Immigrant Help in Chestnut Crowned Babbler Communities

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This research will analyze blood samples from a cooperatively breeding species endemic to Australia, the chestnut crowned babbler (Pomatostomus ruficeps). In cooperatively breeding species non-breeding adults help raise the offspring of other individuals. Although previous research has shown that in avian species, males often help more than females, these studies have focused on individuals related to the brood. However, in addition to being born into a group, individuals can also immigrate into groups they are unrelated to. Here, we present the relationship between immigrant sex and provisioning of unrelated offspring. To assess helping behavior (here, provisioning of the chicks), passive integrated transponder (PIT) tags were inserted into adults to track nest visits, which are associated with chick provisioning in this species. As chestnut crowned babblers are sexually monomorphic, I sex of all immigrants must be determined molecularly. We will then compare sex to helping among immigrants. We hypothesize that males immigrants will be more likely to help at the nest to gain future breeding opportunities. The conclusion of this study provides new information on the "rules" of cooperative behavior and will help determine the mechanisms by which this seemingly non-adaptive behavior has evolved.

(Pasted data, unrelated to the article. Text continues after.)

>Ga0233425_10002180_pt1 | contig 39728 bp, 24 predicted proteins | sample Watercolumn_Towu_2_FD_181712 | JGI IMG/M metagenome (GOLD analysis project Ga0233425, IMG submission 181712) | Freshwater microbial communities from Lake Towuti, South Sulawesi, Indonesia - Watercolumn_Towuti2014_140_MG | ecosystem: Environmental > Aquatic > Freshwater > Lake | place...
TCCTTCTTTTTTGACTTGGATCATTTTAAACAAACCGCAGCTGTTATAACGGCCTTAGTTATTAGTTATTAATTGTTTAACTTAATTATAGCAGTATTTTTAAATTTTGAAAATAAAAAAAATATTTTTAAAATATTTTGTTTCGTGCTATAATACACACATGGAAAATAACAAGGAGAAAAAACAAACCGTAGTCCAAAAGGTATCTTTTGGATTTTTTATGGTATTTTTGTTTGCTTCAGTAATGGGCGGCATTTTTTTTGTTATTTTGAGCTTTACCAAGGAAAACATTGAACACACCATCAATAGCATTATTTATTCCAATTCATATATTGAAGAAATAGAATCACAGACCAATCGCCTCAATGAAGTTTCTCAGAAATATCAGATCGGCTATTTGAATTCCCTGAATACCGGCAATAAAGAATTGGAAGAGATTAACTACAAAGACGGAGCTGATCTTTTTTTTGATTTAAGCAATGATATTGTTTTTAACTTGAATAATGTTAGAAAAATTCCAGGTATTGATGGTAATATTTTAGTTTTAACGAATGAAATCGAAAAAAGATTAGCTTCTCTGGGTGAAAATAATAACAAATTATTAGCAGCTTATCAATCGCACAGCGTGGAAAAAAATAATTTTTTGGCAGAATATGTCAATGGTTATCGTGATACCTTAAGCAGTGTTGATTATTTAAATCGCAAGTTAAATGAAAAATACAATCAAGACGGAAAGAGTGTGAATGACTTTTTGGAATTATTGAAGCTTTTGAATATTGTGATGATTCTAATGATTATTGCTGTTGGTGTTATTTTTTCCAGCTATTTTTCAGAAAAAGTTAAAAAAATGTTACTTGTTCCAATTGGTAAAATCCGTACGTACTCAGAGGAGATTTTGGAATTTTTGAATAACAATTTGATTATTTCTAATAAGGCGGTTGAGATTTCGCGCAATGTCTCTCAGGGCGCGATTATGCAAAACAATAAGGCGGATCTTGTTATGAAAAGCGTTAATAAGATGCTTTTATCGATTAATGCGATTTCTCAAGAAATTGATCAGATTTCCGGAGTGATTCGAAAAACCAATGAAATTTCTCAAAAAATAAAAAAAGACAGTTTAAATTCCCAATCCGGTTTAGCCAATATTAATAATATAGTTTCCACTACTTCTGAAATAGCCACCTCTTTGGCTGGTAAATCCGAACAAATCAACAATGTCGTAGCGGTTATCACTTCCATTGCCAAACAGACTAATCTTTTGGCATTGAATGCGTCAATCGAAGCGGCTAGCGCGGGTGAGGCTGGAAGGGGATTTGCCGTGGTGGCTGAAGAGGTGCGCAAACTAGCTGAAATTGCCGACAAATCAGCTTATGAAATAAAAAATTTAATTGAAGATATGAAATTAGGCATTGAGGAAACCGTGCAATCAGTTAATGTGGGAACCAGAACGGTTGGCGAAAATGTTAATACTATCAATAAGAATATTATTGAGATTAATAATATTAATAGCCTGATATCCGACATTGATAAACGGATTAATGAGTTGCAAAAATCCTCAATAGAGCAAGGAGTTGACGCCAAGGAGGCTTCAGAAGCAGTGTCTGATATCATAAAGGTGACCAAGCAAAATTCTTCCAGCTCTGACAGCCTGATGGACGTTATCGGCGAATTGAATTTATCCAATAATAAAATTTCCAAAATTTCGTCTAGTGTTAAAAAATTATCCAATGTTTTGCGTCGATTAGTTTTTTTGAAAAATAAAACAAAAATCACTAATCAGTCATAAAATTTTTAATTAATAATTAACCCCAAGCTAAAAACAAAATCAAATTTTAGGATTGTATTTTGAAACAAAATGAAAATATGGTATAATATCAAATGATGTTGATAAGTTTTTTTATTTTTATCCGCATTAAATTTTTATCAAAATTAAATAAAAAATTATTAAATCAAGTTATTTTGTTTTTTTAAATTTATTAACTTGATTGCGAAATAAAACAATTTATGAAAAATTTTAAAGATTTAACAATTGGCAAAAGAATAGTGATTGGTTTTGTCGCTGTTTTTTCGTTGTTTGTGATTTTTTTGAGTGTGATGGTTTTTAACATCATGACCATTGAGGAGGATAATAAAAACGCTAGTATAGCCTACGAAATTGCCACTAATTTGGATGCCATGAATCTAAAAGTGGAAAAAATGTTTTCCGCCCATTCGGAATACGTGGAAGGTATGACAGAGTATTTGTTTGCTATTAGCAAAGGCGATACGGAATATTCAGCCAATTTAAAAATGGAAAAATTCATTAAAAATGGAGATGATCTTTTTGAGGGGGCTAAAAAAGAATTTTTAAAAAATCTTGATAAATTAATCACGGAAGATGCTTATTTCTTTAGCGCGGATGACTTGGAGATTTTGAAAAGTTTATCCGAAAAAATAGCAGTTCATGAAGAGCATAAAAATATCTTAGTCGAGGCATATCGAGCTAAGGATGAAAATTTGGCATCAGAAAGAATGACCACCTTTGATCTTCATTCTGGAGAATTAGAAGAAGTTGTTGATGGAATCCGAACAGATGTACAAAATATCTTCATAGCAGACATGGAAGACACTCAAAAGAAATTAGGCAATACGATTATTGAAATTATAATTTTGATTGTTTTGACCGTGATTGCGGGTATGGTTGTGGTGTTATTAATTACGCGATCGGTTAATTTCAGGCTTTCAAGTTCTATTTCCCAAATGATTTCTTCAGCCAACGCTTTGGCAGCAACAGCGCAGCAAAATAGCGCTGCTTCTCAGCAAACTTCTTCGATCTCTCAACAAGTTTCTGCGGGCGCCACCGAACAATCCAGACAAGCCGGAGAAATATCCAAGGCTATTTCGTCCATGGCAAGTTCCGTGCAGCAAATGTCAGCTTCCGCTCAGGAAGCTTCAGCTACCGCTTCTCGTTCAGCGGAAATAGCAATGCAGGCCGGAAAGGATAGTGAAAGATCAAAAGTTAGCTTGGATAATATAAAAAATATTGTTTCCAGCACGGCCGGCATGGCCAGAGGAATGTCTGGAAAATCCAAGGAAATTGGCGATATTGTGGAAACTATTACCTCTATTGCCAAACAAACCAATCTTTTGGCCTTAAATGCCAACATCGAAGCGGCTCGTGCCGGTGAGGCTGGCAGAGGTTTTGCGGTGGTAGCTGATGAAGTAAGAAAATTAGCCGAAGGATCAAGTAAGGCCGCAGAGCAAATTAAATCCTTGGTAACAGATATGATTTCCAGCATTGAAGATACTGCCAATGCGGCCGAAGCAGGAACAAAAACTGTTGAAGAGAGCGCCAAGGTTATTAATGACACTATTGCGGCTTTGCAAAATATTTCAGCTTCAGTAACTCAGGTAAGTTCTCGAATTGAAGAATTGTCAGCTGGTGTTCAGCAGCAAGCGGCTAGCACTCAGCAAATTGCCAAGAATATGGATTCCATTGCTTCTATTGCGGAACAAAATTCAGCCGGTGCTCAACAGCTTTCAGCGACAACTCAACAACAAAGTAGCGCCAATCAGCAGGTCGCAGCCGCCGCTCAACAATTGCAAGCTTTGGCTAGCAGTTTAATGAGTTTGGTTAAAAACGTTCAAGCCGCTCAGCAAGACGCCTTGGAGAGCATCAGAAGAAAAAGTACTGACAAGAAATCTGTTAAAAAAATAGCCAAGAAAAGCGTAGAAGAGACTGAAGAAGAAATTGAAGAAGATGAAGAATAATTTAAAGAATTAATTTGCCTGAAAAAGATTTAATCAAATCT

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Andrea Liebl

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